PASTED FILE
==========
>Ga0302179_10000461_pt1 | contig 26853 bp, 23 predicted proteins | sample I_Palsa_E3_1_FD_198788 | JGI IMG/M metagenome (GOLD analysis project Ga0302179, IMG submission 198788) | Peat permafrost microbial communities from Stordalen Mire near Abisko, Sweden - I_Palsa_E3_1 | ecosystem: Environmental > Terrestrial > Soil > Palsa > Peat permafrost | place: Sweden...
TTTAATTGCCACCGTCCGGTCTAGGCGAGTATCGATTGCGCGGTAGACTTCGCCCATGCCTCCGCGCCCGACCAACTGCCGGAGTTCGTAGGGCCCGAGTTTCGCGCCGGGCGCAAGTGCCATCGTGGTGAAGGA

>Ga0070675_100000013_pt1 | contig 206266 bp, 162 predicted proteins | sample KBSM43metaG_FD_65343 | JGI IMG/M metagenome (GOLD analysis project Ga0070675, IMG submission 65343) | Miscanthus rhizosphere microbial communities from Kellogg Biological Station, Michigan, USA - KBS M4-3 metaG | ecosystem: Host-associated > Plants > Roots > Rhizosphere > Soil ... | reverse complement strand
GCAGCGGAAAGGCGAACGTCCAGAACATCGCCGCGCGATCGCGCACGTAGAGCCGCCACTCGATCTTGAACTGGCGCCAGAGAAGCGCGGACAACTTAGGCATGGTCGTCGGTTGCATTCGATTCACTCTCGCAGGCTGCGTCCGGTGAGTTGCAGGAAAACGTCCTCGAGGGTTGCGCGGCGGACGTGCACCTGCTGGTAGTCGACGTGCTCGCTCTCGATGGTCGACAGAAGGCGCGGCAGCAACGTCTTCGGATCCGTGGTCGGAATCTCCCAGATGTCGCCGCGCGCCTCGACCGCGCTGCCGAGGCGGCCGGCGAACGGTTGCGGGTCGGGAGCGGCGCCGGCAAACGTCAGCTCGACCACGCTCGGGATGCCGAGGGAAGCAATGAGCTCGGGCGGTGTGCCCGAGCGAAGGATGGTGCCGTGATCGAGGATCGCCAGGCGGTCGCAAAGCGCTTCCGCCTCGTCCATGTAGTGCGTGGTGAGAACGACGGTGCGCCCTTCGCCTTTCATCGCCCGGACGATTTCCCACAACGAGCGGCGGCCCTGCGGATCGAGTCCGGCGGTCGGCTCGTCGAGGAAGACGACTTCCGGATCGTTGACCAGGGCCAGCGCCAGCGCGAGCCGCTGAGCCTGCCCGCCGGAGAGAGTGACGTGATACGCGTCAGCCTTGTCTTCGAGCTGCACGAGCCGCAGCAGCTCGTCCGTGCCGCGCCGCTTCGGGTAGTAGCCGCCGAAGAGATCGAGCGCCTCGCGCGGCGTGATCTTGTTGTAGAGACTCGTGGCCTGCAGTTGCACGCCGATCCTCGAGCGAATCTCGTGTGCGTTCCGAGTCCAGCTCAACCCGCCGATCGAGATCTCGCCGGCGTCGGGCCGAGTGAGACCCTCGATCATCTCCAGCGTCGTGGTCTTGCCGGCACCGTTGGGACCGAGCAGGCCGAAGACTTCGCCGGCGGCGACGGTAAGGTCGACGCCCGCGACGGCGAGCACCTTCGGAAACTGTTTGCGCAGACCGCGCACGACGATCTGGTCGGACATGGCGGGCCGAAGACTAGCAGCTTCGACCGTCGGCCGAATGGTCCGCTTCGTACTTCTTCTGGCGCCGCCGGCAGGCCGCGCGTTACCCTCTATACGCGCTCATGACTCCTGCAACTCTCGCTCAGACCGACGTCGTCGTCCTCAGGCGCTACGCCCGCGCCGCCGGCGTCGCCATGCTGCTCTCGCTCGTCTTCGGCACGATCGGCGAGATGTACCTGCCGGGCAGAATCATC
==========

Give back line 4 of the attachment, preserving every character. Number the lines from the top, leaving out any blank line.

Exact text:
GCAGCGGAAAGGCGAACGTCCAGAACATCGCCGCGCGATCGCGCACGTAGAGCCGCCACTCGATCTTGAACTGGCGCCAGAGAAGCGCGGACAACTTAGGCATGGTCGTCGGTTGCATTCGATTCACTCTCGCAGGCTGCGTCCGGTGAGTTGCAGGAAAACGTCCTCGAGGGTTGCGCGGCGGACGTGCACCTGCTGGTAGTCGACGTGCTCGCTCTCGATGGTCGACAGAAGGCGCGGCAGCAACGTCTTCGGATCCGTGGTCGGAATCTCCCAGATGTCGCCGCGCGCCTCGACCGCGCTGCCGAGGCGGCCGGCGAACGGTTGCGGGTCGGGAGCGGCGCCGGCAAACGTCAGCTCGACCACGCTCGGGATGCCGAGGGAAGCAATGAGCTCGGGCGGTGTGCCCGAGCGAAGGATGGTGCCGTGATCGAGGATCGCCAGGCGGTCGCAAAGCGCTTCCGCCTCGTCCATGTAGTGCGTGGTGAGAACGACGGTGCGCCCTTCGCCTTTCATCGCCCGGACGATTTCCCACAACGAGCGGCGGCCCTGCGGATCGAGTCCGGCGGTCGGCTCGTCGAGGAAGACGACTTCCGGATCGTTGACCAGGGCCAGCGCCAGCGCGAGCCGCTGAGCCTGCCCGCCGGAGAGAGTGACGTGATACGCGTCAGCCTTGTCTTCGAGCTGCACGAGCCGCAGCAGCTCGTCCGTGCCGCGCCGCTTCGGGTAGTAGCCGCCGAAGAGATCGAGCGCCTCGCGCGGCGTGATCTTGTTGTAGAGACTCGTGGCCTGCAGTTGCACGCCGATCCTCGAGCGAATCTCGTGTGCGTTCCGAGTCCAGCTCAACCCGCCGATCGAGATCTCGCCGGCGTCGGGCCGAGTGAGACCCTCGATCATCTCCAGCGTCGTGGTCTTGCCGGCACCGTTGGGACCGAGCAGGCCGAAGACTTCGCCGGCGGCGACGGTAAGGTCGACGCCCGCGACGGCGAGCACCTTCGGAAACTGTTTGCGCAGACCGCGCACGACGATCTGGTCGGACATGGCGGGCCGAAGACTAGCAGCTTCGACCGTCGGCCGAATGGTCCGCTTCGTACTTCTTCTGGCGCCGCCGGCAGGCCGCGCGTTACCCTCTATACGCGCTCATGACTCCTGCAACTCTCGCTCAGACCGACGTCGTCGTCCTCAGGCGCTACGCCCGCGCCGCCGGCGTCGCCATGCTGCTCTCGCTCGTCTTCGGCACGATCGGCGAGATGTACCTGCCGGGCAGAATCATC